Lilli Burdon, Bethan Knights, Brie Oakley. Three former XC All-Americans, four runners we have yet to see race this fall. Will any debut on Friday?
Can anyone touch the top-ranked Colorado Buffaloes?
Should we believe in the Beavers?
There are a plethora of unknowns heading into Friday’s PAC 12' Championships, some of which will hopefully be answered. Let’s start with the team race.
The clear favorite going into Friday will be the Buffaloes of Colorado. Currently ranked TSR#1, the Buffs haven’t raced their top squad since the Nuttycombe Invitational back on September 29th. Led by 2017 PAC 12 individual champion Dani Jones, Colorado will return their full squad on Friday, featuring multiple runners who figure to be All-Americans this fall.
Jones may be the team’s number one, but Makena Morley and Sage Hurta are following closely behind. The pair finished 6th and 13th at Nuttycombe and should be in the top 10 this weekend. Behind them, the trio of Tabor Scholl, Val Constien, and Tayler Tuttle, were all in the top 40 at Nuttycombe.
Although Colorado held their top runners out of Pre-Nationals, they did race a full team and saw a huge performance by Brianna Schwartz. Last fall, Schwartz was 16th in the Mountain region before falling all the way back to 254th at NCAA's. At Pre-Nats she finished 23rd, just behind Oregon star Isabelle Brauer. Keep an eye on Schwartz this weekend as she could end up as the fourth Buff with how she’s been racing.
If Colorado runs to their potential they should defend their Pac-12 title without too much trouble. While the conference has quite a few NCAA podium contenders, the Buffaloes have more depth than any other NCAA team and unless they fall apart or another team makes a huge jump forward Colorado will run away victorious.
One team that could potentially upset Colorado is TSR#8 Stanford. Although they are ranked three spots below Oregon, we have yet to see the Cardinals play all their cards. Redshirt senior Elise Cranny leads the team and is one of the few top runners to race every meet this fall. She took the win over Katie Rainsberger at the Stanford Invitational and was 4th at Pre-Nats two weeks ago. Right behind her in 5th was junior Fiona O’Keefe, an All-American in 2017. O’Keefe has been right with Cranny at all three meets this year and that shouldn’t change going into Pac-12s.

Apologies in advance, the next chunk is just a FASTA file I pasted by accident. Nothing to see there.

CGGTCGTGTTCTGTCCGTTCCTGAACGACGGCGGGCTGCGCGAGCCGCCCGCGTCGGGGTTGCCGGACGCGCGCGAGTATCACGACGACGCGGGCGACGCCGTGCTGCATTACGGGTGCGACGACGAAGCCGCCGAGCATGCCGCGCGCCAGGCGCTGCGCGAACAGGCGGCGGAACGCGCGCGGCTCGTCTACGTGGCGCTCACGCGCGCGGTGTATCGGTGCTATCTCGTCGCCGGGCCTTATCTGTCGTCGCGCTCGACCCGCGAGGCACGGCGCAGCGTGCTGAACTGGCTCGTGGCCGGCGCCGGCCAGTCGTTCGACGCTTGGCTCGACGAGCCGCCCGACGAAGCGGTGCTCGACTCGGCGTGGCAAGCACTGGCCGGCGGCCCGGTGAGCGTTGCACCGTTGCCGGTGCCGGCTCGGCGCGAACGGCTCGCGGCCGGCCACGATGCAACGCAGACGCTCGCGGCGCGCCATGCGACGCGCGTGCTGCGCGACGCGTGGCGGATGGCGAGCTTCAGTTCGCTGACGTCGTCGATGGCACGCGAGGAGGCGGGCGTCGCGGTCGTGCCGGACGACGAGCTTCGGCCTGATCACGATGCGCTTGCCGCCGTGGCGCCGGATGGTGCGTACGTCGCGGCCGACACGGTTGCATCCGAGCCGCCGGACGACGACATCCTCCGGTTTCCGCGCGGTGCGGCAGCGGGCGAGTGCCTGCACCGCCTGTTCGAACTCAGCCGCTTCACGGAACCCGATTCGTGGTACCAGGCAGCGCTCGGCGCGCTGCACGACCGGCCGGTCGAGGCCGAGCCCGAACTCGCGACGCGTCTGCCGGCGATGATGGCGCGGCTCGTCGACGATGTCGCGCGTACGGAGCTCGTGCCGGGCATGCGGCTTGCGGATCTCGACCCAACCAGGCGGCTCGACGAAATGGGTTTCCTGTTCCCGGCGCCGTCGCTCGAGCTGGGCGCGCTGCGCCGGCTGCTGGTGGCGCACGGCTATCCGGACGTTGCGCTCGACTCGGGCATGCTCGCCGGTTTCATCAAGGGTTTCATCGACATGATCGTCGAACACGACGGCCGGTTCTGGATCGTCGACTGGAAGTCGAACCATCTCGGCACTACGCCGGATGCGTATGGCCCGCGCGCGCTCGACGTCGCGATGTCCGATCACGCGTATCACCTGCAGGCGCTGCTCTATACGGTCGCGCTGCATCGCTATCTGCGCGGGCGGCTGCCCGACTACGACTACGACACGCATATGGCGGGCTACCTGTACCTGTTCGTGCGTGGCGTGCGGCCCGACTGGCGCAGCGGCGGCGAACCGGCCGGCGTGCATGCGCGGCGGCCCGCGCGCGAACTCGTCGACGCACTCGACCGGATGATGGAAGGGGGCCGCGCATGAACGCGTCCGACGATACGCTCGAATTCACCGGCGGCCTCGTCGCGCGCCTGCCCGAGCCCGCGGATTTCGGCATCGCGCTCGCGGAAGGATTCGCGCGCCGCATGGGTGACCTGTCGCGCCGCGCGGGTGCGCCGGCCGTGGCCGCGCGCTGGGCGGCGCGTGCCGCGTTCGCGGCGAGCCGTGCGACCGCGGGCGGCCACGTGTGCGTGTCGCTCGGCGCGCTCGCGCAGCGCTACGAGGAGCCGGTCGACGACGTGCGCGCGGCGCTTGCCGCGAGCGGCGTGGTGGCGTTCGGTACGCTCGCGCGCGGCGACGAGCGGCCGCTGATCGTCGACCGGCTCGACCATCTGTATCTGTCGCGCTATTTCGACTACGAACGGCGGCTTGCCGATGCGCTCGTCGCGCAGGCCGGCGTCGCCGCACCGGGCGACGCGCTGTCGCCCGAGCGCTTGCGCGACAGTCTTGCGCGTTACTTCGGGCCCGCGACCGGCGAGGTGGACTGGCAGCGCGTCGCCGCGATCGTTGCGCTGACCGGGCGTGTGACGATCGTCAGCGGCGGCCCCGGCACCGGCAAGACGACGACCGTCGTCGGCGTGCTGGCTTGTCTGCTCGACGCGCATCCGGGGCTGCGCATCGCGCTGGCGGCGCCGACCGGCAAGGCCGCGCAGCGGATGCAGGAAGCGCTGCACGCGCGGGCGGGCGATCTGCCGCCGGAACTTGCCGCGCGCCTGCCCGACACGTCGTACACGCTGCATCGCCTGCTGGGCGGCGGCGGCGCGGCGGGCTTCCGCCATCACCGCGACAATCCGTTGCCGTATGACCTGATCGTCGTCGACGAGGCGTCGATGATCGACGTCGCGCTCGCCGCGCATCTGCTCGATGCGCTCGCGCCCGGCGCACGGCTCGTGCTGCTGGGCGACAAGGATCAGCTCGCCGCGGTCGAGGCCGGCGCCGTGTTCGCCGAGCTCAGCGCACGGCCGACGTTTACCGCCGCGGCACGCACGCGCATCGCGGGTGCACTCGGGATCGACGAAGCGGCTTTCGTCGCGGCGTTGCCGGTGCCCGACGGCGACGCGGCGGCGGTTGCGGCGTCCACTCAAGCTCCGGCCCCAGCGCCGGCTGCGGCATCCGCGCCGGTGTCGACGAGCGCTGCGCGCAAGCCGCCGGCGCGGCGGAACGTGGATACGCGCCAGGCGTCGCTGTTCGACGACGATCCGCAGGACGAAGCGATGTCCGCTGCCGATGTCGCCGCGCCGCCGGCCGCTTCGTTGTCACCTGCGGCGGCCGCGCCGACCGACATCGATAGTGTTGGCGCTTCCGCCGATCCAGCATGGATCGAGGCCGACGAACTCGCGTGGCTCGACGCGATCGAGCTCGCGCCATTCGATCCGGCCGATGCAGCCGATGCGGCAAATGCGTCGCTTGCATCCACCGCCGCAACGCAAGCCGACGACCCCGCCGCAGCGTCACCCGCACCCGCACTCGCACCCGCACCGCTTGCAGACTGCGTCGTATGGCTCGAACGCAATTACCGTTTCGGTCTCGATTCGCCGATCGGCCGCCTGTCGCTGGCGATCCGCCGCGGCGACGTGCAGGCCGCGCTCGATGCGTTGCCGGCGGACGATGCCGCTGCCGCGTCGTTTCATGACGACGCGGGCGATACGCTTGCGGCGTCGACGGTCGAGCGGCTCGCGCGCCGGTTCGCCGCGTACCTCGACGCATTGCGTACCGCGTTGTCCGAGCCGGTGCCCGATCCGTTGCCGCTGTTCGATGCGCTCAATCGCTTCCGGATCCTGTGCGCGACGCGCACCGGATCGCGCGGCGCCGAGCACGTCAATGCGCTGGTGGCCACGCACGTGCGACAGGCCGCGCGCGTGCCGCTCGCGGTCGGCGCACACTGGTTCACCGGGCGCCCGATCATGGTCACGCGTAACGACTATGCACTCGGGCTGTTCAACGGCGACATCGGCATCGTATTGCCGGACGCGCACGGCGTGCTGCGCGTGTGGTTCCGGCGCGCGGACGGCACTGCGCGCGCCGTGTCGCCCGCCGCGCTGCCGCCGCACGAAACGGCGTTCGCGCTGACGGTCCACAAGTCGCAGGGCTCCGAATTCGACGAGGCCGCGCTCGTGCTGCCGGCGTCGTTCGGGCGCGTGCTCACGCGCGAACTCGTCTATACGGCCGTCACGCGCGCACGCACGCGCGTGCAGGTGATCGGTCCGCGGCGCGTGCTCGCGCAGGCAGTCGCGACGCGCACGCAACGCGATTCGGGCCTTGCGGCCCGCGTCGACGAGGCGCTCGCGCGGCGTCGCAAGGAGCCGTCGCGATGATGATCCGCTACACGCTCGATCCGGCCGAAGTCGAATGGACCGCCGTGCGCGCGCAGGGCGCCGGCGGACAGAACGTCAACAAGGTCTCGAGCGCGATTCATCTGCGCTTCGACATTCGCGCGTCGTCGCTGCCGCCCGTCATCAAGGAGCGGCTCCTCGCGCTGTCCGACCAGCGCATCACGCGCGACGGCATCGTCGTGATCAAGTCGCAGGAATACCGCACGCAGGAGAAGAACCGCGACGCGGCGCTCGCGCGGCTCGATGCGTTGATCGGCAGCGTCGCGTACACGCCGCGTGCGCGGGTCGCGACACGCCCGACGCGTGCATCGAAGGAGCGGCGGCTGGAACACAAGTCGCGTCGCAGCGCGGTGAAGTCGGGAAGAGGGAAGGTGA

The big question is who will fill out their scoring five? There are quite a few candidates, some of which haven’t even raced this fall.
Christina Aragon has only raced once this season at the San Francisco Invitational, where she finished right with Cranny and O’Keefe. While it’s unlikely Aragon will finish with them as the season goes on, if she is able to keep the gap minimal, she should be top 15 on Friday.
Junior Ella Donaghu was only 30th at this meet last fall, but jumped to 20th two weeks later at the West Regional. She ended the year with a 69th place finish at NCAA's and looked ready to be an All-American this fall. So far she has yet to toe-the-line and with only two guaranteed meets remaining, time is running out. Last fall, Aragon made her season debut at PAC 12's and it appears Donaghu may be doing the same.
Stanford doesn’t quite have the depth as previous years, but if their fourth and fifth runners are able to step up, they have potential to surprise Colorado. They have similar talent up-front, but are less proven behind them. Stanford should be a top three team, but will need some big performances to challenge for the win.
The Ducks of Oregon finished runner-up last fall, and look poised to do the same this year. Despite a new coach and the loss of their top two returners, Oregon has continued to find success this fall with a 2nd place finish behind #5 Arkansas at Pre-Nats.
That race saw a huge breakout performance by senior Jessica Hull where she took the individual win in the Cardinal race. Going into the race, Hull was more known for her 1500 ability after winning the NCAA title last spring. After beating a loaded field, she’s thrown her name into the ring as a potential NCAA champion this fall.
Three of the next four Ducks are returning All-Americans from last fall. Weronika Pyzik and Isabelle Brauer finished 5th and 15th last fall while running for the University of San Francisco. This summer, they followed coach Helen Lehman-Winters to Eugene and both finished top 25 at Pre-Nats. The other returning Duck (besides Hull) is Carmela Cardama-Baez. She was 34th last year and finished 19th at Pre-Nats.
One Oregon runner to watch is Philippa Bowden. The senior from the United Kingdom is finding success in her first NCAA season with a 17th place finish at Pre-Nats. She owns PR's of 15:53 (5k) and 32:33 (10k) which put her with the top talent in the NCAA. Although she’s been under-the-radar for much of this season, she will be a key runner for Oregon on Friday and could be vying for a top 10 finish.
Given the talent Oregon has, they have a very good shot at finishing 2nd behind Colorado. Stanford looks to be a wildcard after holding out so many top runners and if this lack of racing leaves them a bit rusty, the Ducks can easily capitalize.